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Union Fellow
Received January 2004
Norman L. Bowen Award and Lecture
Received December 2004
Peter B. Kelemen received the Bowen Award, presented by the Volcanology, Geochemistry, and Petrology Section at the 2004 Fall Meeting in San Francisco, California, last December.  
Peter B. Kelemen received the Bowen Award, presented by the Volcanology, Geochemistry, and Petrology Section at the 2004 Fall Meeting in San Francisco, California, last December.  

Tonight we are here to honor Peter Kelemen, a leader in our field. Peter has led by the single-minded pursuit of a big idea: Virtually everything in VGP is pertinent to or can be explained by reactions between migrating magma and the rocks through which they pass.

I wondered some time ago from where this passion derived. It seems that as a young man, Peter, like many young searchers, went to India and pondered the meaning of life, in Peter's case while doing geological fieldwork. The vision struck while Peter was sitting on an outcrop of mantle peridotite in the Himalayas. There were all these rocks, tens of kilometers thick, with dikes passing through them. How could the magma possibly traverse such long distances without being fundamentally modified by the materials through which they pass? And how could they then not leave a record of their passage?

Armed with this vision, Peter headed to graduate school. Since that time, Peter has investigated melt-rock interaction with amazing breadth and depth, through a combination of careful fieldwork, quantitative chemical modeling, and investigation of the fluid dynamic instabilities associated with migrating magma. He showed us that the ubiquitous "dunite channels" in exposed peridotites were the remnant tracks of migrating magma. This recognition has led to a wide range of subsequent developments in fields that include ophiolite field studies, the fluid dynamics of melt migration, the chemical consequences of melt migration, and U-series disequilibria.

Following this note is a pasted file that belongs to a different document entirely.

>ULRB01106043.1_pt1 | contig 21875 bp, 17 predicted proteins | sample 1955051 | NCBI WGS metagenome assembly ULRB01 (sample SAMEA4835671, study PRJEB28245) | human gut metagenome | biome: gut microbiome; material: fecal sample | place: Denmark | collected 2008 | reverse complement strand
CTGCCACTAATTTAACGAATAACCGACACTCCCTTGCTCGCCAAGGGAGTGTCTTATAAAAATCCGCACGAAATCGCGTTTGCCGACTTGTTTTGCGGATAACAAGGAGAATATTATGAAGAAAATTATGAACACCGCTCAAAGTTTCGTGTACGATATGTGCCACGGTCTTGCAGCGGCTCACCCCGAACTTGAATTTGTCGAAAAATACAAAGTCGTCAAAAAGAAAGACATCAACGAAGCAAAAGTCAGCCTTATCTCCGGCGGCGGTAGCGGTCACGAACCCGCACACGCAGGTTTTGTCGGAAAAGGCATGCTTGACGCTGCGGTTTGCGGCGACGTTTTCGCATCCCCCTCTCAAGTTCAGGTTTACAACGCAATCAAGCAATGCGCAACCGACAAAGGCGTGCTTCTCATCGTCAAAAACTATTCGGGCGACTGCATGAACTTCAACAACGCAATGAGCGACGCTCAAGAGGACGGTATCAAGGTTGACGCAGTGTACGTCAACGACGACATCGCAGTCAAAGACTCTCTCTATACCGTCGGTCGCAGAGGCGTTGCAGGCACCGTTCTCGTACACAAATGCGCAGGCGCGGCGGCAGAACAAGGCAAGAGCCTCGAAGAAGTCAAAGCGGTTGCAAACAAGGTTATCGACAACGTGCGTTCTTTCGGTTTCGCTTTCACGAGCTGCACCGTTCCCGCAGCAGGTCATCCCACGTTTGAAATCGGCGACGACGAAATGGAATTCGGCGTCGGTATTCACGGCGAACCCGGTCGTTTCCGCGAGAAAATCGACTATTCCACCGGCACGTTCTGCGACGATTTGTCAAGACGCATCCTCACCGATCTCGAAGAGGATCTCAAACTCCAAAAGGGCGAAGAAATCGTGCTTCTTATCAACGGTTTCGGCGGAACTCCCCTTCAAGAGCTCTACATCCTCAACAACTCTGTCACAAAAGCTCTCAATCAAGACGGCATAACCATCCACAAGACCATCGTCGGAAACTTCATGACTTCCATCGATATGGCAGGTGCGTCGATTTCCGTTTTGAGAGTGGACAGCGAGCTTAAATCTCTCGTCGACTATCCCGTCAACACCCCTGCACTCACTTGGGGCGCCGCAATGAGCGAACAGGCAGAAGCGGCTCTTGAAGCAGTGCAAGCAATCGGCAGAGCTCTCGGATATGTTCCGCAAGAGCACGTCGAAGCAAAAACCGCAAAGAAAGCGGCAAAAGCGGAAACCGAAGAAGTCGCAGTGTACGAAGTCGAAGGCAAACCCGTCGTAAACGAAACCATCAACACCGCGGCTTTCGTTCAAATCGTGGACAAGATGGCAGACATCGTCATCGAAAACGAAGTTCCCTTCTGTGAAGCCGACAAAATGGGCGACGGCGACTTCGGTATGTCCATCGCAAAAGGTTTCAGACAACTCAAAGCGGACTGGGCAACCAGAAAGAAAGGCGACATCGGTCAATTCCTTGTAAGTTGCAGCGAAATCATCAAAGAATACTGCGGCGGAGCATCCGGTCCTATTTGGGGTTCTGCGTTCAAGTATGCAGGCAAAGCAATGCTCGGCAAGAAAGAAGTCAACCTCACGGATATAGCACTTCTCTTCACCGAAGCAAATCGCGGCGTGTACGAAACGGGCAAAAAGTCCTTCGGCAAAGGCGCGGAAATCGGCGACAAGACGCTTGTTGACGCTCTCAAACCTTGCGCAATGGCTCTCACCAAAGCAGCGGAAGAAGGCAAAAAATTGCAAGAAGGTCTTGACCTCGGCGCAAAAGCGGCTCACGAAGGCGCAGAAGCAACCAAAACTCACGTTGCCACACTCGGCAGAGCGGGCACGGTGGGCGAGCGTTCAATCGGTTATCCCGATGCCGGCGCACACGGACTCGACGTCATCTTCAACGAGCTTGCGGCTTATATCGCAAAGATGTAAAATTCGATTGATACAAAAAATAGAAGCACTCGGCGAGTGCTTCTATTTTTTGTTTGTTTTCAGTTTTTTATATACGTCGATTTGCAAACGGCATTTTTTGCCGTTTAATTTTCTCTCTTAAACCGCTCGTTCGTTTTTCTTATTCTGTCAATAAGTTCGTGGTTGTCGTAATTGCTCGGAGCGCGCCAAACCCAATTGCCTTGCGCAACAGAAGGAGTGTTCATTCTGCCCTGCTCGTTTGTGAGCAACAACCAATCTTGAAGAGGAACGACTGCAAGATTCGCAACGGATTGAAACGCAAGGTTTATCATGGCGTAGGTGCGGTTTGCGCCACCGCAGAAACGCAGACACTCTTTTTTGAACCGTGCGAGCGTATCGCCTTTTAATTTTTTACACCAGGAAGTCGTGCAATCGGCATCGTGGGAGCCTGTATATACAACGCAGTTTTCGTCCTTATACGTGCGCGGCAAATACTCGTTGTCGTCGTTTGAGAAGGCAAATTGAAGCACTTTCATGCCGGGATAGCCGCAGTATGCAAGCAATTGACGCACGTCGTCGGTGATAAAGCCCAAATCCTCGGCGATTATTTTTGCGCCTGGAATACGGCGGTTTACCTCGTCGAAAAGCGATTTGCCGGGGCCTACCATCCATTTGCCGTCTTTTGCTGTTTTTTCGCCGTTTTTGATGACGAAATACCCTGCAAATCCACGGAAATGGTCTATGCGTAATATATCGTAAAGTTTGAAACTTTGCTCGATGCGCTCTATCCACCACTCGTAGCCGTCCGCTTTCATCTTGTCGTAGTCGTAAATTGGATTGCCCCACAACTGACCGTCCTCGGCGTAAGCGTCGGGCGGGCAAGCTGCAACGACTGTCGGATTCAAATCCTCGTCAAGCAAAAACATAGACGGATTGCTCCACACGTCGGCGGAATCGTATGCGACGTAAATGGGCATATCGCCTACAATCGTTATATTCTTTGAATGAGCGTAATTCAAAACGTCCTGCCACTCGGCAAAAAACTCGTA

To investigate these problems, Peter was also walking over the ocean crust, and he decided to turn his attention to the physical aspects of its origin by carefully looking at the structures and chemical compositions of the gabbroic layers. This work led to papers that definitively laid to rest competing models for the physical construction of the ocean crust. Through his highly interactive style, Peter has developed far beyond melt-rock interaction. He has related seismic velocity to chemical compositions and identified the physical aspects of delamination of continental lithosphere. He has emerged as a leader of large field programs on land and at sea.

One of the favorite phrases I remember from graduate school is Gil Hanson's comment that "there are no bad problems, only bad scientists." Peter exemplifies the positive aspects of this perspective. It was not necessarily that his vision of mantle-melt interaction was prescient. But Peter pursued this problem with such vigor that he has in many ways redefined our field. It led him to write papers in geophysics, geochemistry, fluid mechanics, seismology, and tectonics, to lead ambitious field programs, to do experiments, and to direct theses in theoretical geodynamics. Out of all these interactions has come a host of scientific advances, new problems to explore beyond melt/rock interaction, and the need for all of us when interpreting our data to consider the consequences of the inevitable reactions that take place during transport.

Friends and colleagues, please welcome Peter Kelemen, a scientist who has redefined the way we think, and one of the most productive and influential contributors to our field in the past five years.

—Charlie Langmuir, Harvard University, Cambridge, Mass.